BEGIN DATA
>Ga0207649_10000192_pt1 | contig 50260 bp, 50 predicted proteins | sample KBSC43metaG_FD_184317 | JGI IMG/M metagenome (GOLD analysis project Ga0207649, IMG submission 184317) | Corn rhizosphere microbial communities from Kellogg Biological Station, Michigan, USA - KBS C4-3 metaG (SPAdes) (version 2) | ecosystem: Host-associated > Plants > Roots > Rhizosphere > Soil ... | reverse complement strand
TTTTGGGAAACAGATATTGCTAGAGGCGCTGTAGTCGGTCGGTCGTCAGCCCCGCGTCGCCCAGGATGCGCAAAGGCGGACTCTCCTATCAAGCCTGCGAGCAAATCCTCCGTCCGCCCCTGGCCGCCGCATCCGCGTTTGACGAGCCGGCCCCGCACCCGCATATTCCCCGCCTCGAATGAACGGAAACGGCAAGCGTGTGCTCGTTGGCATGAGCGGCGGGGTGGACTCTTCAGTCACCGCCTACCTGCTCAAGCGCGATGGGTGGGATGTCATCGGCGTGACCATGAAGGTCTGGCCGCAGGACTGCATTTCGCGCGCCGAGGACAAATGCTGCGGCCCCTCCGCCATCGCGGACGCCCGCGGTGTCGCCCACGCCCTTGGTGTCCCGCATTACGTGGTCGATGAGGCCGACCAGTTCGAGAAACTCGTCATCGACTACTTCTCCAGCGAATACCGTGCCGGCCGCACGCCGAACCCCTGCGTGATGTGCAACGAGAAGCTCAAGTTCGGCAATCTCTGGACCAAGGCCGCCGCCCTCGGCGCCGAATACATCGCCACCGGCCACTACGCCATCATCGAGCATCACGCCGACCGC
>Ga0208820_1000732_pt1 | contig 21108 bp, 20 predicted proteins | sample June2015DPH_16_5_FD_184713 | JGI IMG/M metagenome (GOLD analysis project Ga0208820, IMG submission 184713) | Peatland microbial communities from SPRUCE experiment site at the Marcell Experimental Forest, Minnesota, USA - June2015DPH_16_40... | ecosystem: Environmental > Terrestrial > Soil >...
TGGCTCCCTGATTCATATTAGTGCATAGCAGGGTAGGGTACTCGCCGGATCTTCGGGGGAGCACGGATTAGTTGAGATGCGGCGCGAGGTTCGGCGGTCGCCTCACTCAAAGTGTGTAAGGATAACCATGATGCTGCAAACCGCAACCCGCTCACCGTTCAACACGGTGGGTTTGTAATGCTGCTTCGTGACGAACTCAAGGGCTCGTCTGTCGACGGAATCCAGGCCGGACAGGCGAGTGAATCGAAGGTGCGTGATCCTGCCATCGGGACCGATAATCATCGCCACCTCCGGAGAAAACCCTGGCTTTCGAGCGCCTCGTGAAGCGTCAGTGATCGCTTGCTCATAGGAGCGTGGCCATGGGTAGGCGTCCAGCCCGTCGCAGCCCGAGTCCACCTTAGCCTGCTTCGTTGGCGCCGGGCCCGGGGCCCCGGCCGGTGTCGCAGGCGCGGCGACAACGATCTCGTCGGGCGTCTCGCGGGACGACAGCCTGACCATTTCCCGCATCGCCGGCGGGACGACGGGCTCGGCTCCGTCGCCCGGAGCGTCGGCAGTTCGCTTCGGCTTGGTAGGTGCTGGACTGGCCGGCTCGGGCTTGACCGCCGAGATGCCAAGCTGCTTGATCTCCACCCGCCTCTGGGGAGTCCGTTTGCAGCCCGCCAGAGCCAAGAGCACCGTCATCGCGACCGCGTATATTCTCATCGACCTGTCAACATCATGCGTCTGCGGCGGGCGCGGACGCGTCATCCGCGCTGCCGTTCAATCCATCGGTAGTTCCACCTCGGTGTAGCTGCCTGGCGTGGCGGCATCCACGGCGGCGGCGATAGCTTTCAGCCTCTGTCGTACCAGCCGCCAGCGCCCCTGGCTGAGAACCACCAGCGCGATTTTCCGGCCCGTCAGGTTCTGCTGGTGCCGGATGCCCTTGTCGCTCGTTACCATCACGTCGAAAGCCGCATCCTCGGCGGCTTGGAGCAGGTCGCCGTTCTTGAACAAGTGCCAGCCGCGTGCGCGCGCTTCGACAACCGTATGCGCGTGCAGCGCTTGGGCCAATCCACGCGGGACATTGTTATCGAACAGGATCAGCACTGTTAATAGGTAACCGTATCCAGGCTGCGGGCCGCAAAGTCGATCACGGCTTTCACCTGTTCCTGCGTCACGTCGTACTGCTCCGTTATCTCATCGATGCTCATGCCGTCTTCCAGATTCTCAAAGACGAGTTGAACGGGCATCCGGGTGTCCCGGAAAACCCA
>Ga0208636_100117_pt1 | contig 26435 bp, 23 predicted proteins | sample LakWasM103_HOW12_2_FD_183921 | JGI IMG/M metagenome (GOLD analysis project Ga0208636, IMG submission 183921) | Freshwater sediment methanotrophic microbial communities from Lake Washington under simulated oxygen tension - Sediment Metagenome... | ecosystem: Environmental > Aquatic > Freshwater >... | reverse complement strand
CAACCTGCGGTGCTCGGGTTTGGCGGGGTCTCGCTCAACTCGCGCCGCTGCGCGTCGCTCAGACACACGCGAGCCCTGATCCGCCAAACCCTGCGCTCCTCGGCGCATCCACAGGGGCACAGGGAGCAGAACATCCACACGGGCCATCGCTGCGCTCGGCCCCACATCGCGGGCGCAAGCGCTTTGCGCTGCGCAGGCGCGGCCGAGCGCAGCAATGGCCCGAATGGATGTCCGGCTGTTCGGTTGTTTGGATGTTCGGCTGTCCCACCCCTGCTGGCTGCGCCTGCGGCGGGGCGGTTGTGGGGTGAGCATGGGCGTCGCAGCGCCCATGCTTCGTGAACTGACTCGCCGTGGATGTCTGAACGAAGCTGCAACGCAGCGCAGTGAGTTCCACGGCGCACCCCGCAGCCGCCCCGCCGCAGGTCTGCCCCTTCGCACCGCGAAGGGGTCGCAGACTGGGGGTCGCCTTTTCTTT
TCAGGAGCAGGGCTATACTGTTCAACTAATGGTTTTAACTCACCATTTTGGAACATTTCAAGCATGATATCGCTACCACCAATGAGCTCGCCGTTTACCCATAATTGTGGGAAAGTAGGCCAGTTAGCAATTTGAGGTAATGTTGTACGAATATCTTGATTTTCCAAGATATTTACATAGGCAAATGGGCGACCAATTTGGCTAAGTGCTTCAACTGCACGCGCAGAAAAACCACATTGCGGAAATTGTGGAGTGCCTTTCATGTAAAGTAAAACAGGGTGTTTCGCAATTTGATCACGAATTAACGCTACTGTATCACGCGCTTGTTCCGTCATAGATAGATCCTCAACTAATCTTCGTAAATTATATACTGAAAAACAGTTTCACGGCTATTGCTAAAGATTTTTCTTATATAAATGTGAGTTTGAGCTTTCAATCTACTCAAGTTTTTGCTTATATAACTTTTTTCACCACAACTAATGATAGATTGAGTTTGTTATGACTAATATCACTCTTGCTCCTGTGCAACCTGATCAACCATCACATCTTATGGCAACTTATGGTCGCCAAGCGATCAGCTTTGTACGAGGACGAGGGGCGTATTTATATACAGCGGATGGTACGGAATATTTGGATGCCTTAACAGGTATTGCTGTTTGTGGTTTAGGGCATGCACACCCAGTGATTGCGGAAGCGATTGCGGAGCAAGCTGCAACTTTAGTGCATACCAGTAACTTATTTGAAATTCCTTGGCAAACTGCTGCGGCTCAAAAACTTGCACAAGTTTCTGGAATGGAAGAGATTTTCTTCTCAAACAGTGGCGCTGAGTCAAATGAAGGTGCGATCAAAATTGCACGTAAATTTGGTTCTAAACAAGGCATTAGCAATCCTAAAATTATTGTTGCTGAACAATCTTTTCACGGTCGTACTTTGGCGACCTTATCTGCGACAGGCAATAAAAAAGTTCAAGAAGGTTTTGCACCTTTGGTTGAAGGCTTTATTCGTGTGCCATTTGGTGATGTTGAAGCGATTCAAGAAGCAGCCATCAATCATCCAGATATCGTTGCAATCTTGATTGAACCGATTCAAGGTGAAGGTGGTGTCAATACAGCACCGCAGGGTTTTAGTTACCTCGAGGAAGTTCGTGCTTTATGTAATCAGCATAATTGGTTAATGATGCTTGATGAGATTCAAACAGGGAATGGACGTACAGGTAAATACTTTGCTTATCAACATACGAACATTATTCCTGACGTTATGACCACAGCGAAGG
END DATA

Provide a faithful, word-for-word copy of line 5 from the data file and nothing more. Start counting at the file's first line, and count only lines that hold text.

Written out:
>Ga0208636_100117_pt1 | contig 26435 bp, 23 predicted proteins | sample LakWasM103_HOW12_2_FD_183921 | JGI IMG/M metagenome (GOLD analysis project Ga0208636, IMG submission 183921) | Freshwater sediment methanotrophic microbial communities from Lake Washington under simulated oxygen tension - Sediment Metagenome... | ecosystem: Environmental > Aquatic > Freshwater >... | reverse complement strand